October most read

Curious what your fellow SeafoodSource readers are viewing? Here’s a rundown of the website’s five most-read stories and commentaries of October 2011:

5) In solemn economic times, price reigns supreme. That’s a given. But it certainly isn’t the only reason consumers are still buying seafood. Kristof Werbrouck, a marketing executive in Marine Harvest’s Belgium office, visited London to deliver the company’s latest retail trend analysis. SeafoodSource Contributing Editor Jason Holland gives his take on Werbrouck’s talk in his 17 October commentary “Launching with confidence.”

4) It’s been dragging on for more than three years. Now the newly established Office of Catfish Inspection Programs (OCIP) may not receive any federal funds, thanks to an amendment attached to an agriculture appropriations bill U.S. Sen. John McCain (R-Ariz.) on 18 October. The OCIP is the result of a provision included in the 2008 Farm Bill that would transfer regulation of domestic and imported catfish from the U.S. Food and Drug Administration to the U.S. Department of Agriculture.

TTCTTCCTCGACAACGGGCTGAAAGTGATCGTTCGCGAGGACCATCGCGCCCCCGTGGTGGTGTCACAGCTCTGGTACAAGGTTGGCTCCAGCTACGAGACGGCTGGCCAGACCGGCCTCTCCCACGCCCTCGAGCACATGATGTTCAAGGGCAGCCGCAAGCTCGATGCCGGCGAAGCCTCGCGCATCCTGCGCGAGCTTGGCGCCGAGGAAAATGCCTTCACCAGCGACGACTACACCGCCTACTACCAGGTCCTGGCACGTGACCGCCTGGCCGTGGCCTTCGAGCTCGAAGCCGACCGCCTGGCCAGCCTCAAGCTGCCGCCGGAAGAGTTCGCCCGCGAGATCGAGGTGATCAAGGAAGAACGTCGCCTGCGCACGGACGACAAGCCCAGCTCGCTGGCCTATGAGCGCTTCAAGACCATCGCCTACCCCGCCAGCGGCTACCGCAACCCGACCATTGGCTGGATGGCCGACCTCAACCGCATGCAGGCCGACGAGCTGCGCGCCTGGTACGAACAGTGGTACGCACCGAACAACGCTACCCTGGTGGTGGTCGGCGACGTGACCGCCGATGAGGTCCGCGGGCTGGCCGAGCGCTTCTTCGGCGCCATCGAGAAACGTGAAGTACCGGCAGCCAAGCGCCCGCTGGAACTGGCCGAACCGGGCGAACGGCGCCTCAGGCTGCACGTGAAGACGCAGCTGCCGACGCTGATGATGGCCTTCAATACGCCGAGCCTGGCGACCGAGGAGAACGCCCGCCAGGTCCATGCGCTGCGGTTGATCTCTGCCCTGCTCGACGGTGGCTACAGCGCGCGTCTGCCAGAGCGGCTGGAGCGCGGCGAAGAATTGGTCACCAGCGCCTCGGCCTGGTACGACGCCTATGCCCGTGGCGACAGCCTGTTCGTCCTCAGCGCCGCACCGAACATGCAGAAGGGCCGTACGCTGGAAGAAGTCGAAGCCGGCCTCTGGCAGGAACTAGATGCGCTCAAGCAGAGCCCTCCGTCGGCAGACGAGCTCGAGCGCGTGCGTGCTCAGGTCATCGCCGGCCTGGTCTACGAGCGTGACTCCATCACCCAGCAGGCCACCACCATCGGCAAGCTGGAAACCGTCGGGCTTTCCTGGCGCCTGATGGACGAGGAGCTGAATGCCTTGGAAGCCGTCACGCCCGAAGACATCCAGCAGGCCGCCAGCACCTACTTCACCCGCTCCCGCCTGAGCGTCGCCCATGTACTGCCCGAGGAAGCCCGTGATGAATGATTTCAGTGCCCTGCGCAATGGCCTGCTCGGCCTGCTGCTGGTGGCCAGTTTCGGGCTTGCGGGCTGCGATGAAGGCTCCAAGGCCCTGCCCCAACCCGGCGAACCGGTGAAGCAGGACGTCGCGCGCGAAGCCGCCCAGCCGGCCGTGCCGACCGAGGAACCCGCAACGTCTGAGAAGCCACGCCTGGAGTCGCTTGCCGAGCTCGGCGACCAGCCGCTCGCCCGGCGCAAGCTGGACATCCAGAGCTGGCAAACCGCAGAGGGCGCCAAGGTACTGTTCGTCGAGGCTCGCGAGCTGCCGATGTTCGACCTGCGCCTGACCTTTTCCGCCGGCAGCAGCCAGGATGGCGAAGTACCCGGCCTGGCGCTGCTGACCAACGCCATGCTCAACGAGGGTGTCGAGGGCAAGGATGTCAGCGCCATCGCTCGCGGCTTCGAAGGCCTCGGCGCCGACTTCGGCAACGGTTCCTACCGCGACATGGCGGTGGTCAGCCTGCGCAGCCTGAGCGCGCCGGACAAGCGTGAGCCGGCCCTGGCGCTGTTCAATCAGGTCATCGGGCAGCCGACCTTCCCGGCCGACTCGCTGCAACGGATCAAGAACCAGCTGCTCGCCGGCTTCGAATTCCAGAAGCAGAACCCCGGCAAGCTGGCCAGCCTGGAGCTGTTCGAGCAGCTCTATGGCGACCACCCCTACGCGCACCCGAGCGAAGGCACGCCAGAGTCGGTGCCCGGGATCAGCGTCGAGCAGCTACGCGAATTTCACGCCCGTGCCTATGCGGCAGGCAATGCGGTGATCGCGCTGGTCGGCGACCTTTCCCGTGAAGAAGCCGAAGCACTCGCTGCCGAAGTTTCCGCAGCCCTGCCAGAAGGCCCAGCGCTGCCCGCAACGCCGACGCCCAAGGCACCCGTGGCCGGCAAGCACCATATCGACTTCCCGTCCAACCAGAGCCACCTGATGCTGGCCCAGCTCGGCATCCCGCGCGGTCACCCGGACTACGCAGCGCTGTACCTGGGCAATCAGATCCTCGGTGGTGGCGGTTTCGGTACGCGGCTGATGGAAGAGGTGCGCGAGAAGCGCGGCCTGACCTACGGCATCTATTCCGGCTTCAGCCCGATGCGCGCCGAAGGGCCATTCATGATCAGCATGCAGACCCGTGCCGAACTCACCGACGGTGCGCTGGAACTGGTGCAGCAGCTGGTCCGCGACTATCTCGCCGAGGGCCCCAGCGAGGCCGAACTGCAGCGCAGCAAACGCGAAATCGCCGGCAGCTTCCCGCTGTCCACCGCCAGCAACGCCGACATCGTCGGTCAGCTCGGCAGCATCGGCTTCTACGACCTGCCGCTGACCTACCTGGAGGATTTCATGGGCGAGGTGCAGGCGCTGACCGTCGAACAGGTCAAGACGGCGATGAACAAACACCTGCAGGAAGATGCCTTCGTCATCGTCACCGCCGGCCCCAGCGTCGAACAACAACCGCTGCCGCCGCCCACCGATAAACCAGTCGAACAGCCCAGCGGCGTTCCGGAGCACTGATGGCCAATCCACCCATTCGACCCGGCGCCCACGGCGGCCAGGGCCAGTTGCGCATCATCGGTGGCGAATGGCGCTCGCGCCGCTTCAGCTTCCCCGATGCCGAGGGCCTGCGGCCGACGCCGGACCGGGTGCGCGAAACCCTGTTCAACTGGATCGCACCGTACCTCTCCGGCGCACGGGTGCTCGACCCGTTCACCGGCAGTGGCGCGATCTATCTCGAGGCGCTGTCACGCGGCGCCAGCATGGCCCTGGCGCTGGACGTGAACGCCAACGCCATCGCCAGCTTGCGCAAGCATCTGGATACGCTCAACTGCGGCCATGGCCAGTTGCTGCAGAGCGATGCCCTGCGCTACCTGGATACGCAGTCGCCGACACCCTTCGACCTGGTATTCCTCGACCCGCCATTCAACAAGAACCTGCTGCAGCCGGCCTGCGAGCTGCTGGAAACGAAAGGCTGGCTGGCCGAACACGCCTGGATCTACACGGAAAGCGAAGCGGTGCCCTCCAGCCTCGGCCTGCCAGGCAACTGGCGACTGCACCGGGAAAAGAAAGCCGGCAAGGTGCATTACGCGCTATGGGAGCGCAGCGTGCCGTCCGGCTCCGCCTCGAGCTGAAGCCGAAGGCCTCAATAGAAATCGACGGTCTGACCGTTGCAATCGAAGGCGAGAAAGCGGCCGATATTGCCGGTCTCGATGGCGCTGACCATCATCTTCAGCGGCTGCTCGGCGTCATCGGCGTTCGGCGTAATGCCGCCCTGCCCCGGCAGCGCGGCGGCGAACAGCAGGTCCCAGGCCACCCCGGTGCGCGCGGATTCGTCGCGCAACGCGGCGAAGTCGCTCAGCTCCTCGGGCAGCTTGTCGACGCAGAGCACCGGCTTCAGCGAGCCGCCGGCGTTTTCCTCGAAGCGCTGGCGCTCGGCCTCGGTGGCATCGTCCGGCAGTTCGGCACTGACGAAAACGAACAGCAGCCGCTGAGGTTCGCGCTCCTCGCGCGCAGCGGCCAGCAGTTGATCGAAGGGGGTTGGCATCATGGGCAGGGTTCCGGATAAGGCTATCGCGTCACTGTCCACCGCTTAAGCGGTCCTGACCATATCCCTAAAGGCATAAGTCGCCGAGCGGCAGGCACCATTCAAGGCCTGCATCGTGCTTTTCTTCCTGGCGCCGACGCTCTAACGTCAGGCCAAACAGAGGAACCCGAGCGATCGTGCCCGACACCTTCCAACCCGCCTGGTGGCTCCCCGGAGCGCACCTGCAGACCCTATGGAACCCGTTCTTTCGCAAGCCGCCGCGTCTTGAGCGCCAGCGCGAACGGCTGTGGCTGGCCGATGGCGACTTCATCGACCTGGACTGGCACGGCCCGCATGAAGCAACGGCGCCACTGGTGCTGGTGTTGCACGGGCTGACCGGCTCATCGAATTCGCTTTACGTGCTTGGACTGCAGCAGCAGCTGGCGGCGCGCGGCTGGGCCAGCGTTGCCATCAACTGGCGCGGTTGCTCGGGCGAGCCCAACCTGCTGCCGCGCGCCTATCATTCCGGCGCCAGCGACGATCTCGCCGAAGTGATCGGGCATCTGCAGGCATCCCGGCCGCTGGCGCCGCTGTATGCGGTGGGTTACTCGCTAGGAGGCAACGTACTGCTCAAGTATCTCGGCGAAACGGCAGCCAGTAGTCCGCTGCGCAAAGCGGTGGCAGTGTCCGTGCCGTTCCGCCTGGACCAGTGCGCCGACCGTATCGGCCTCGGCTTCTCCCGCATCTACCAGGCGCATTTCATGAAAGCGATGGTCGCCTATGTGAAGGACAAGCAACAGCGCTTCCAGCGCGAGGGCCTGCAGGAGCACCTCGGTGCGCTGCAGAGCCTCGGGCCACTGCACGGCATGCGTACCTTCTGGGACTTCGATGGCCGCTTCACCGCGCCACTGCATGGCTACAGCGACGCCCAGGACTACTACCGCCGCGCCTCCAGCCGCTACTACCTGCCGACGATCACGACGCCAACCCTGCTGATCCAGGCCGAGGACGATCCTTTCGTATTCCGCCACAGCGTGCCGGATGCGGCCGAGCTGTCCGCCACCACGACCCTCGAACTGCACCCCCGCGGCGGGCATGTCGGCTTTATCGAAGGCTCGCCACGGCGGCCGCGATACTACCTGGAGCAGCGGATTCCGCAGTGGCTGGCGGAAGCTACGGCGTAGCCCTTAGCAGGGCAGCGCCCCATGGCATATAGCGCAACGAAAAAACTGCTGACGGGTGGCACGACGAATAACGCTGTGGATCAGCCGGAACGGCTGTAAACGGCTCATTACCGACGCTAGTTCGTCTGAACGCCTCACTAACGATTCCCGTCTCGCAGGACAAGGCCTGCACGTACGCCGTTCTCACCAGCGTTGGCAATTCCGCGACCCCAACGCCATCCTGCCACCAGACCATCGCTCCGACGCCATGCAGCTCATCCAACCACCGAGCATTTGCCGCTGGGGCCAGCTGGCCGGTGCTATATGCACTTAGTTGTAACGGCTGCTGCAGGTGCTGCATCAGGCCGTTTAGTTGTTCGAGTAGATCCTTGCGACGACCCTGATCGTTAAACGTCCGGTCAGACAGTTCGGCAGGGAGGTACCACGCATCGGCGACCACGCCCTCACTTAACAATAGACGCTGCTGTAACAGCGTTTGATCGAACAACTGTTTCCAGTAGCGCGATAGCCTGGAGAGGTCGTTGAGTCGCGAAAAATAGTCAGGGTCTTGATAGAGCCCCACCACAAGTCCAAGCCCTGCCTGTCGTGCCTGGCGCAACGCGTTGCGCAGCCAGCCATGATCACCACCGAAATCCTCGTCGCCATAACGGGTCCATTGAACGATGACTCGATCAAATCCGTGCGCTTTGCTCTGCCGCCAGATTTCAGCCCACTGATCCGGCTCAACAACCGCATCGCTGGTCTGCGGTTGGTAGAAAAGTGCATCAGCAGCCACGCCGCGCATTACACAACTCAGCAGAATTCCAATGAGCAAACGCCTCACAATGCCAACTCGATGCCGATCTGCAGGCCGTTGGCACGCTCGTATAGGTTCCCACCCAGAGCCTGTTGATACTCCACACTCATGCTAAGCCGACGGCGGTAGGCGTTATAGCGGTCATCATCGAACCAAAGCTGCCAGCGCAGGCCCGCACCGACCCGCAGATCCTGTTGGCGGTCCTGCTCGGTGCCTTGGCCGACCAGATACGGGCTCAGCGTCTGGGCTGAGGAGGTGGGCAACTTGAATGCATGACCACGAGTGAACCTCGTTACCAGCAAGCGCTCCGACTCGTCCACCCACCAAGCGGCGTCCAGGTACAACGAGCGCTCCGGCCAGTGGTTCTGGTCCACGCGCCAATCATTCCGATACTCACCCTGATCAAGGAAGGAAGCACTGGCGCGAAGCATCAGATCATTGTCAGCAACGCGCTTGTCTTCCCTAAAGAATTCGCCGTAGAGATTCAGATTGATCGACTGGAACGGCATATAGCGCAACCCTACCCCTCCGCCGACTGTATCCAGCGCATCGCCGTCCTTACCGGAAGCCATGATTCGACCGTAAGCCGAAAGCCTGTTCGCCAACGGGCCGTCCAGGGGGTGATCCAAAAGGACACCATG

3) The world’s largest casual-dining is looking upmarket for growth. Darden Restaurants, which owns Red Lobster, North America’s biggest casual seafood chain, on 12 October scooped up Eddie V’s Prime Seafood and Wildfish Seafood Grille for USD 59 million from a Houston-based restaurant company. The upscale seafood concepts will become part of Darden’s Specialty Restaurant Group, which comprises The Capital Grille, Bahama Breeze and Seasons 52.

2) SeaFood Business Associate Editor James Wright attended the seventh World Seafood Congress is in Washington, D.C., in the first week of October, and his report on the conference “Where are All the Fish Going to Come From?” drew a lot of interest. The panelists contended that to meet ever-increasing demand for seafood from an estimated 9 to 10 billion people by mid-century, the world must lean more on aquaculture — and not just any aquaculture, but offshore aquaculture.

1) This month’s most-read story and commentary came from SeafoodSource Contributing Editor Mike Urch. “China’s processing sector ripe for big change” took an in-depth look at how seafood processing equipment manufacturers such as Marel are now designing and installing complete processing lines rather than selling individual machines. “The days when workers would stand in rows, often with nothing more than a knife, a ruler and a set of old fashioned scales, are drawing to a close as they move on to better paid jobs and the machines move in to replace them,” wrote Urch.

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